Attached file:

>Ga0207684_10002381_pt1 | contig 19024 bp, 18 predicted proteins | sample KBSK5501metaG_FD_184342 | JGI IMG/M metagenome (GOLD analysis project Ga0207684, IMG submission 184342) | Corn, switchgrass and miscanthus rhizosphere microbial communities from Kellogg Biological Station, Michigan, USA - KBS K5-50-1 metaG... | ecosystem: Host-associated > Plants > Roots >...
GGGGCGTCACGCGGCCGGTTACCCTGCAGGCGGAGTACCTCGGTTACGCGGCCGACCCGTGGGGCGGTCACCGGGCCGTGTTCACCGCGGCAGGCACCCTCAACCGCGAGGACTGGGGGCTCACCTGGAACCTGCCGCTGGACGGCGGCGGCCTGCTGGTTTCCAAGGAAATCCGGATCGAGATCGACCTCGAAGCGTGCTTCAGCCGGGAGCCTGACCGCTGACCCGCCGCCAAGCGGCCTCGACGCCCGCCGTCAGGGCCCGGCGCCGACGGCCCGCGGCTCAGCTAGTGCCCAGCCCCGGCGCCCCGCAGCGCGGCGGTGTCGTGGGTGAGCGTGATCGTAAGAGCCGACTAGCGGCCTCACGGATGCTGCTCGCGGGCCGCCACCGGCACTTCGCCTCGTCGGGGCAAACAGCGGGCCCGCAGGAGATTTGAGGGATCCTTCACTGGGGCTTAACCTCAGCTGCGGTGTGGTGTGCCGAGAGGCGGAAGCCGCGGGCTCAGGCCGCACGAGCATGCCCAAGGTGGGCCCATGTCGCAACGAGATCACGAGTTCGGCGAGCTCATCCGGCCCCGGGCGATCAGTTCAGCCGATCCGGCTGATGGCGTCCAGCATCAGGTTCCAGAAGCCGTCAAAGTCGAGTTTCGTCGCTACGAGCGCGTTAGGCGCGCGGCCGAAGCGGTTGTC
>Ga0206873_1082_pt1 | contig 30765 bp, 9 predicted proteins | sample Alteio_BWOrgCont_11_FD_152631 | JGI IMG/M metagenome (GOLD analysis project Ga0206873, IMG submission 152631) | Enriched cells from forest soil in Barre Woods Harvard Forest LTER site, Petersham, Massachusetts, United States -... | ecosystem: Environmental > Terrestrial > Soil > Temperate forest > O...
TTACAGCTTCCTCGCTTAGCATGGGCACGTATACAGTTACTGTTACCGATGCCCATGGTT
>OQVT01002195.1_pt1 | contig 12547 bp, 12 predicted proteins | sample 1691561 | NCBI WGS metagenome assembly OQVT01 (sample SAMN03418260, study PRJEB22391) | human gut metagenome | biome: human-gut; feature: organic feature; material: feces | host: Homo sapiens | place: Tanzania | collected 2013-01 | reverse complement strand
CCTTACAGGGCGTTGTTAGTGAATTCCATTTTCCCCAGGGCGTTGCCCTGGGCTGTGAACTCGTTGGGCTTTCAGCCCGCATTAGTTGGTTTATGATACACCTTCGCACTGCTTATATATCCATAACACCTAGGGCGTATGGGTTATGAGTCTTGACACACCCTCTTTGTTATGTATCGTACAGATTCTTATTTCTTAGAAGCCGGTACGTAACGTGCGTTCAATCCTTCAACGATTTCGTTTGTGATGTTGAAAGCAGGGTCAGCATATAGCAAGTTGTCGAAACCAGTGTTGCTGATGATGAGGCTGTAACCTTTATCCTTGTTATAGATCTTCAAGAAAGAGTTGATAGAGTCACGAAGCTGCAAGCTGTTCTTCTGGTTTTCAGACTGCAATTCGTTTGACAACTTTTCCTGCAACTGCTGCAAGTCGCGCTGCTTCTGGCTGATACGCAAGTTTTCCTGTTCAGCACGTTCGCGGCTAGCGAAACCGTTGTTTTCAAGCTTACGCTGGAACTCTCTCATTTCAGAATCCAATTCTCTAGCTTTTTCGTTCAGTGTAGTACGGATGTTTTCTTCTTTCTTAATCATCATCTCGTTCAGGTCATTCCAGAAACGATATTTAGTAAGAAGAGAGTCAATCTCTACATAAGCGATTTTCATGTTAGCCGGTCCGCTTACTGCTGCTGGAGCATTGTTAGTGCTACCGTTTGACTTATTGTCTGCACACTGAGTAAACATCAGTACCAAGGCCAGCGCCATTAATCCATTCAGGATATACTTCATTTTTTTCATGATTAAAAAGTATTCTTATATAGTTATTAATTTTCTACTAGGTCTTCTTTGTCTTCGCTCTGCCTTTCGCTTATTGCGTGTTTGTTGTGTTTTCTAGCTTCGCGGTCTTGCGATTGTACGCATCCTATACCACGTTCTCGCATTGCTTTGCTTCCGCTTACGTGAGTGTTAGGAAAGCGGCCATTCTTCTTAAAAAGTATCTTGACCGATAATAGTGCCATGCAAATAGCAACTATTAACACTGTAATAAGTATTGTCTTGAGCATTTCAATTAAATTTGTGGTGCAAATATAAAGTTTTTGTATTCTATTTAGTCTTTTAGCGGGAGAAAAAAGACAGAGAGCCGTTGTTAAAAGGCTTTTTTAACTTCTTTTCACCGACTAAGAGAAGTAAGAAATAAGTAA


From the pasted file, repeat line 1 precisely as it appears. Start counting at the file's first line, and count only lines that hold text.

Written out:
>Ga0207684_10002381_pt1 | contig 19024 bp, 18 predicted proteins | sample KBSK5501metaG_FD_184342 | JGI IMG/M metagenome (GOLD analysis project Ga0207684, IMG submission 184342) | Corn, switchgrass and miscanthus rhizosphere microbial communities from Kellogg Biological Station, Michigan, USA - KBS K5-50-1 metaG... | ecosystem: Host-associated > Plants > Roots >...